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Jeremy Black recommends three history books that have been neglected by literary reviewers

Most good new books are overlooked by the public, but it is not really their fault. Those who follow new books from the reviews in newspapers or literary journals, or, in pre-Covid times, from piles in bookshops, will be sometimes pleasantly surprised to find a book that is of genuine merit. But all too often these days the books reviewed are by one celebrity (or at least journalist), reviewed by others of this ilk, and have been published without any process of “blind” peer-review. Their claims to definitive status or, indeed, originality are generally a joke.

I have long given up regarding periodicals such as the LRB or the TLS as any guide to merit

In this column I hope to draw attention to those little-known books that deserve consideration. The coverage will be eclectic, as I have to have read the books in question, but the common characteristic will be that the books, as far as I am aware, have not been reviewed in any newspaper or any literary review, although I have long given up regarding periodicals such as the LRB or the TLS as any guide to merit and therefore do not have the time to read them. Three works for this starter, each very different, which reflects my view that we should all read widely.

The Origins of the British Empire in Asia, 1600-1750 (2020) by David Veevers

The Origins of the British Empire in Asia, 1600-1750 (2020) by David Veevers is a monograph published by Cambridge University Press. Veevers, a Leverhulme Early Career Fellow at Queen Mary, London, provides a well-researched study of the practice of the early British presence in Asia. The emphasis is transnational in the sense that we see not so much conflict, as the ability of the East India Company to grow within the framework of the Mughal empire. The seventeenth-century Company is presented as developing as a decentred corporate structure in which Asian agency plays a major role, Asian understood both as the English in Asia, and as Asians themselves. The Mughals emerge then as more able than the Company to bend transnational networks to serve their own interests. Force is seen as forming only a small part of the relationship.

In the early eighteenth century, the British state becomes more intrusive and capable. Veevers, however, presents the settlement following the Company’s victory at Plassey in 1757 as representing not some jarring transformation of a trading company into an imperial power, but the zenith of a long process in which the Company’s presence was expanded from within existing Asian political and economic frameworks. Clive emerges in part as a Mughal noble and Bengali landowner. Moreover, Veevers argues that a major obstacle to understanding the Asian origins of the British Empire was the idea that Britain could succeed without operating within mutually beneficial frameworks of economic and political power. This is clearly relevant for discussion of empire as a whole as well as the British Empire, and, indeed, the slave trading networks of the period.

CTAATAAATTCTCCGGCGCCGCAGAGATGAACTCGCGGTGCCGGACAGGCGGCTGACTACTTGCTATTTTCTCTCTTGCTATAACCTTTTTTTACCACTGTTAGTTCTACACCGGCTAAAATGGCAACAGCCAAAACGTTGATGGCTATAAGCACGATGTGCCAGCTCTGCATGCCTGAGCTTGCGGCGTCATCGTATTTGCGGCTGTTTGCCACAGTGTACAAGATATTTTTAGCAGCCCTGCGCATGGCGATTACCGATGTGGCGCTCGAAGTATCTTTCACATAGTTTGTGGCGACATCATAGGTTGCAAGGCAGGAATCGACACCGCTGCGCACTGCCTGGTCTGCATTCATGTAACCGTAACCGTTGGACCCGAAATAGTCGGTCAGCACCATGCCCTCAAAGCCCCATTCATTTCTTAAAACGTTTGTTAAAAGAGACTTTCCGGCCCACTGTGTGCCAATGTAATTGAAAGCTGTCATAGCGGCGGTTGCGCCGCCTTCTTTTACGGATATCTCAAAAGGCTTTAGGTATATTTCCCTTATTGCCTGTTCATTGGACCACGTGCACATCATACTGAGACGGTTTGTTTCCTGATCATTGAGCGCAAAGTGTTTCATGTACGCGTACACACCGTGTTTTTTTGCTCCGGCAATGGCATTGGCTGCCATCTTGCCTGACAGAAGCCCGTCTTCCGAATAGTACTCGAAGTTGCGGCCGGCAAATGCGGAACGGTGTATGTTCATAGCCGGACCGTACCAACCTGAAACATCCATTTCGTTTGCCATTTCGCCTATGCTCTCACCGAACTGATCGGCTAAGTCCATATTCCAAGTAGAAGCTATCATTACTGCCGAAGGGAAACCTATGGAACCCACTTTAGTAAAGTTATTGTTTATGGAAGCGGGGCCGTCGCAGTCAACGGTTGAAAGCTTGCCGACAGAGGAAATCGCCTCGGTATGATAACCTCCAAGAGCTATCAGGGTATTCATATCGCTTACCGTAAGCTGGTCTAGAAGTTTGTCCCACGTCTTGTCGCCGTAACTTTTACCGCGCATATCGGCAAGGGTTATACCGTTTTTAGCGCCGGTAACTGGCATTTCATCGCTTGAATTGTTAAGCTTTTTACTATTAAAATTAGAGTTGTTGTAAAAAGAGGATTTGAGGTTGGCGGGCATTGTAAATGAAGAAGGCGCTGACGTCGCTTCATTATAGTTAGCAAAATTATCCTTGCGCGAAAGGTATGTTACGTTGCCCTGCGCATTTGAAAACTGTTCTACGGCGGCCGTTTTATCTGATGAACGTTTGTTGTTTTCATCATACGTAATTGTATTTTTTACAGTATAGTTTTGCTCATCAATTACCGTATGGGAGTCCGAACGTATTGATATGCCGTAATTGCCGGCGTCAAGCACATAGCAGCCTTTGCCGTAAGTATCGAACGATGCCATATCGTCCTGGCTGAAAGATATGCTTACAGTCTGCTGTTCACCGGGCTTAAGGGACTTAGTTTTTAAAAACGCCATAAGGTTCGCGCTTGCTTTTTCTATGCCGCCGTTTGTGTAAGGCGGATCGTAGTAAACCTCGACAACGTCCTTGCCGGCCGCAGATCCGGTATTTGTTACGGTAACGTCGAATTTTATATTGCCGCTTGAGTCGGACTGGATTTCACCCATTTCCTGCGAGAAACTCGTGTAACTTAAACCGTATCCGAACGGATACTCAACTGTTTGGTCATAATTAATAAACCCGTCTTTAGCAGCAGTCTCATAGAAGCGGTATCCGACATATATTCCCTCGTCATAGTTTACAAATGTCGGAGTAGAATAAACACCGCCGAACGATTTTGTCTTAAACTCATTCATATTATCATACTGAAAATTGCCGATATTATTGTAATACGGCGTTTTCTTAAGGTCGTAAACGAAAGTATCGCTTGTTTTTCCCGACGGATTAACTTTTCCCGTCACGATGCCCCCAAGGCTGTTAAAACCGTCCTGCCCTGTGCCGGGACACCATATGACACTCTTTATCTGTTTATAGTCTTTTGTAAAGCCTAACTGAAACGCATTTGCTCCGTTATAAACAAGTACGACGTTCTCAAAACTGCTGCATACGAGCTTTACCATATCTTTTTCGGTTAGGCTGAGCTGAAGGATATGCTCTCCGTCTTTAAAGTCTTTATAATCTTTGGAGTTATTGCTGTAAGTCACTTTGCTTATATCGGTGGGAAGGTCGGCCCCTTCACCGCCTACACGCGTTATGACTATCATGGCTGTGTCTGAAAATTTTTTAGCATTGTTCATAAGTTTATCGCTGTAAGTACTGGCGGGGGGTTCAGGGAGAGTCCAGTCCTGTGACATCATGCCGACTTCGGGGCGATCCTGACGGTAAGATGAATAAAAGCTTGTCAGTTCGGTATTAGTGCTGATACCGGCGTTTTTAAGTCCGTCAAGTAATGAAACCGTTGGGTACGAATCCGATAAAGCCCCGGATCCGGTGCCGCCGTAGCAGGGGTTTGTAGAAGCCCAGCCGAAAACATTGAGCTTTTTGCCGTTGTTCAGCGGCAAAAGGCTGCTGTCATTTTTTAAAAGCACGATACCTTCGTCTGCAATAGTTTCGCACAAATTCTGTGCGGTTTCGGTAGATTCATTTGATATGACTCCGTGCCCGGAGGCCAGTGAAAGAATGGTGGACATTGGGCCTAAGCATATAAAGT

The River War: An Historical Account of the Reconquest of the Soudan by Winston Churchill (edited by James Muller)

A very different eighteenth-century Britain emerges from a hitherto unnoted map auctioned in 2018 (and the only copy known in public or private ownership); a map edited by Richard Oliver, Roger Kain and Todd Gray as William Birchynshaw’s Map of Exeter, 1743, and published in 2019 for the Devon and Cornwall Record Society by the Boydell Press. The much-illustrated work is used both to throw light on Exeter in 1743 — its topography, society, economy, government, and religion — and to discuss the mapping of Exeter from the sixteenth century to the 1980s. A handsomely produced book that will be of great interest to those interested in cartographic history or that of eighteenth-century England.

The third work is the publication in 2021 by St Augustine’s Press of an unabridged version of Churchill’s The River War: An Historical Account of the Reconquest of the Soudan. This is the 1899 two-volume edition and not the 1902 abridgement. The impressive scholarly edition, by James Muller, includes not only an introduction that considers Churchill’s early career and views, including on Islam, thousands of new footnotes, and an appendix that reproduces Churchill’s Sudan dispatches before they were edited by The Morning Post. There are also unpublished illustrations by a fellow officer, Angus McNeill. The upcoming book is an important edition that is of great significance not only for those interested in Churchill, but also for imperial expansion at its heyday.

Jeremy Black’s recent books include George III and England in the Age of Austen.

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